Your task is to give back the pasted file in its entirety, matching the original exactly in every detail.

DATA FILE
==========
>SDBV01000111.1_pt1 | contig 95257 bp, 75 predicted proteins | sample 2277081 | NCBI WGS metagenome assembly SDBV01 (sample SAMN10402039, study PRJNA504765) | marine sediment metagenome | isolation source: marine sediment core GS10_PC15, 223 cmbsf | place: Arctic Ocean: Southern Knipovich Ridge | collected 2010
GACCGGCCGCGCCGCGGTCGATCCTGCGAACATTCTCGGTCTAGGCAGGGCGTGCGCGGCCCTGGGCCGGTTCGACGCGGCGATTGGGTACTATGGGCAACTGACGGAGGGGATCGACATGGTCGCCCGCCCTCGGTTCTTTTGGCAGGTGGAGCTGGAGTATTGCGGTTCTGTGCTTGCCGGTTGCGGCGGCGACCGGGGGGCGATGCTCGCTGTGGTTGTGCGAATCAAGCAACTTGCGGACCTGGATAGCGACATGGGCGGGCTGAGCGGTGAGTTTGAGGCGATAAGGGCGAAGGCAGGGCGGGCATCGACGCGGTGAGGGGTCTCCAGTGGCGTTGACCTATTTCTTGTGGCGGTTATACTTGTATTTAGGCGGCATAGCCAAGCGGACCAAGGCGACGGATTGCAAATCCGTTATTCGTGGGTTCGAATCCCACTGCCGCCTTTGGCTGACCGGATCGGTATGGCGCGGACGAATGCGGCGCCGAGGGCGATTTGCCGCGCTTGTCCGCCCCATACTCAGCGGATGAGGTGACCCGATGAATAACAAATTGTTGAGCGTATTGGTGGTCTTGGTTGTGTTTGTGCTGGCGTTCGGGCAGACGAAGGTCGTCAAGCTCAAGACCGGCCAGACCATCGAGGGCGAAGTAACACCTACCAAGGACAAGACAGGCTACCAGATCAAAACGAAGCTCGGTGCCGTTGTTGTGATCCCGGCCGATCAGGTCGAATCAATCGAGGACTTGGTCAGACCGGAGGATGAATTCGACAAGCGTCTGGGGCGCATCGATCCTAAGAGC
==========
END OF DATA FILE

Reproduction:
>SDBV01000111.1_pt1 | contig 95257 bp, 75 predicted proteins | sample 2277081 | NCBI WGS metagenome assembly SDBV01 (sample SAMN10402039, study PRJNA504765) | marine sediment metagenome | isolation source: marine sediment core GS10_PC15, 223 cmbsf | place: Arctic Ocean: Southern Knipovich Ridge | collected 2010
GACCGGCCGCGCCGCGGTCGATCCTGCGAACATTCTCGGTCTAGGCAGGGCGTGCGCGGCCCTGGGCCGGTTCGACGCGGCGATTGGGTACTATGGGCAACTGACGGAGGGGATCGACATGGTCGCCCGCCCTCGGTTCTTTTGGCAGGTGGAGCTGGAGTATTGCGGTTCTGTGCTTGCCGGTTGCGGCGGCGACCGGGGGGCGATGCTCGCTGTGGTTGTGCGAATCAAGCAACTTGCGGACCTGGATAGCGACATGGGCGGGCTGAGCGGTGAGTTTGAGGCGATAAGGGCGAAGGCAGGGCGGGCATCGACGCGGTGAGGGGTCTCCAGTGGCGTTGACCTATTTCTTGTGGCGGTTATACTTGTATTTAGGCGGCATAGCCAAGCGGACCAAGGCGACGGATTGCAAATCCGTTATTCGTGGGTTCGAATCCCACTGCCGCCTTTGGCTGACCGGATCGGTATGGCGCGGACGAATGCGGCGCCGAGGGCGATTTGCCGCGCTTGTCCGCCCCATACTCAGCGGATGAGGTGACCCGATGAATAACAAATTGTTGAGCGTATTGGTGGTCTTGGTTGTGTTTGTGCTGGCGTTCGGGCAGACGAAGGTCGTCAAGCTCAAGACCGGCCAGACCATCGAGGGCGAAGTAACACCTACCAAGGACAAGACAGGCTACCAGATCAAAACGAAGCTCGGTGCCGTTGTTGTGATCCCGGCCGATCAGGTCGAATCAATCGAGGACTTGGTCAGACCGGAGGATGAATTCGACAAGCGTCTGGGGCGCATCGATCCTAAGAGC